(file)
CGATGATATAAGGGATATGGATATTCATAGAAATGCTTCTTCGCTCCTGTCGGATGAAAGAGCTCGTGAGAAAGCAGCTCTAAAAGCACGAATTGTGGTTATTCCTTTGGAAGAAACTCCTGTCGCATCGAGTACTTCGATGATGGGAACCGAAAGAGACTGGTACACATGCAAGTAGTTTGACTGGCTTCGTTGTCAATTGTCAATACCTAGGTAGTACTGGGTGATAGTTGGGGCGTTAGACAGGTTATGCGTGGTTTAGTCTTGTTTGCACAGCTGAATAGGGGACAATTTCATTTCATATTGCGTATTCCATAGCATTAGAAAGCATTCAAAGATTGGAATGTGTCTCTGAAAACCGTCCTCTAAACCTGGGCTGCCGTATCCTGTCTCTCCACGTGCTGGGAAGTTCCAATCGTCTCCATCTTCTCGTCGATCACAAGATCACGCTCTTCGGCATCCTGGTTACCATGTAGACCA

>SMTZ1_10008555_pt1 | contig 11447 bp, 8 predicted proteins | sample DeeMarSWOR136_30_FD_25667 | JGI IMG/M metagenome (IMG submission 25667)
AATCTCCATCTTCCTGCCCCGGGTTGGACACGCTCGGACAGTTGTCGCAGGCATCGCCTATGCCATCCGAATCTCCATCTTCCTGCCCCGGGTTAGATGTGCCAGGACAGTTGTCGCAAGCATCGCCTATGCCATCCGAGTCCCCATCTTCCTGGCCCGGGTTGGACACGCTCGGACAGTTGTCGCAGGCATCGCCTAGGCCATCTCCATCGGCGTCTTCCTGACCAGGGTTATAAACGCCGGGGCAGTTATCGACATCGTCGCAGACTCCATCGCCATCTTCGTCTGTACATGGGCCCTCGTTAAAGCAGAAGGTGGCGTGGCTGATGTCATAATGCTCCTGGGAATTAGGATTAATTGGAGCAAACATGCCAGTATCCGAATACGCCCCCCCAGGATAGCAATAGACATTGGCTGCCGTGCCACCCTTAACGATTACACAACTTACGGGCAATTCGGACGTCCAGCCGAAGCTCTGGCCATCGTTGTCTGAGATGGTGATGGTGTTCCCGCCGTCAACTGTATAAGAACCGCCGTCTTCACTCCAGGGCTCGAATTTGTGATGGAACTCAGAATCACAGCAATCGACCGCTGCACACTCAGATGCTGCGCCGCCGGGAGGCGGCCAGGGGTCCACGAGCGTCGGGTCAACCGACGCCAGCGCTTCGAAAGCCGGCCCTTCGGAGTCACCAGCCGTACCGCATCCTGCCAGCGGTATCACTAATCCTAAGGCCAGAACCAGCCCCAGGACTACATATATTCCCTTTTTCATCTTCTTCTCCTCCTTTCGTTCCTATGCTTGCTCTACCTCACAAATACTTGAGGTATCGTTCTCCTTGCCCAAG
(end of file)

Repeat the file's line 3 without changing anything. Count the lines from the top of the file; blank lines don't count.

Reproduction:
AATCTCCATCTTCCTGCCCCGGGTTGGACACGCTCGGACAGTTGTCGCAGGCATCGCCTATGCCATCCGAATCTCCATCTTCCTGCCCCGGGTTAGATGTGCCAGGACAGTTGTCGCAAGCATCGCCTATGCCATCCGAGTCCCCATCTTCCTGGCCCGGGTTGGACACGCTCGGACAGTTGTCGCAGGCATCGCCTAGGCCATCTCCATCGGCGTCTTCCTGACCAGGGTTATAAACGCCGGGGCAGTTATCGACATCGTCGCAGACTCCATCGCCATCTTCGTCTGTACATGGGCCCTCGTTAAAGCAGAAGGTGGCGTGGCTGATGTCATAATGCTCCTGGGAATTAGGATTAATTGGAGCAAACATGCCAGTATCCGAATACGCCCCCCCAGGATAGCAATAGACATTGGCTGCCGTGCCACCCTTAACGATTACACAACTTACGGGCAATTCGGACGTCCAGCCGAAGCTCTGGCCATCGTTGTCTGAGATGGTGATGGTGTTCCCGCCGTCAACTGTATAAGAACCGCCGTCTTCACTCCAGGGCTCGAATTTGTGATGGAACTCAGAATCACAGCAATCGACCGCTGCACACTCAGATGCTGCGCCGCCGGGAGGCGGCCAGGGGTCCACGAGCGTCGGGTCAACCGACGCCAGCGCTTCGAAAGCCGGCCCTTCGGAGTCACCAGCCGTACCGCATCCTGCCAGCGGTATCACTAATCCTAAGGCCAGAACCAGCCCCAGGACTACATATATTCCCTTTTTCATCTTCTTCTCCTCCTTTCGTTCCTATGCTTGCTCTACCTCACAAATACTTGAGGTATCGTTCTCCTTGCCCAAG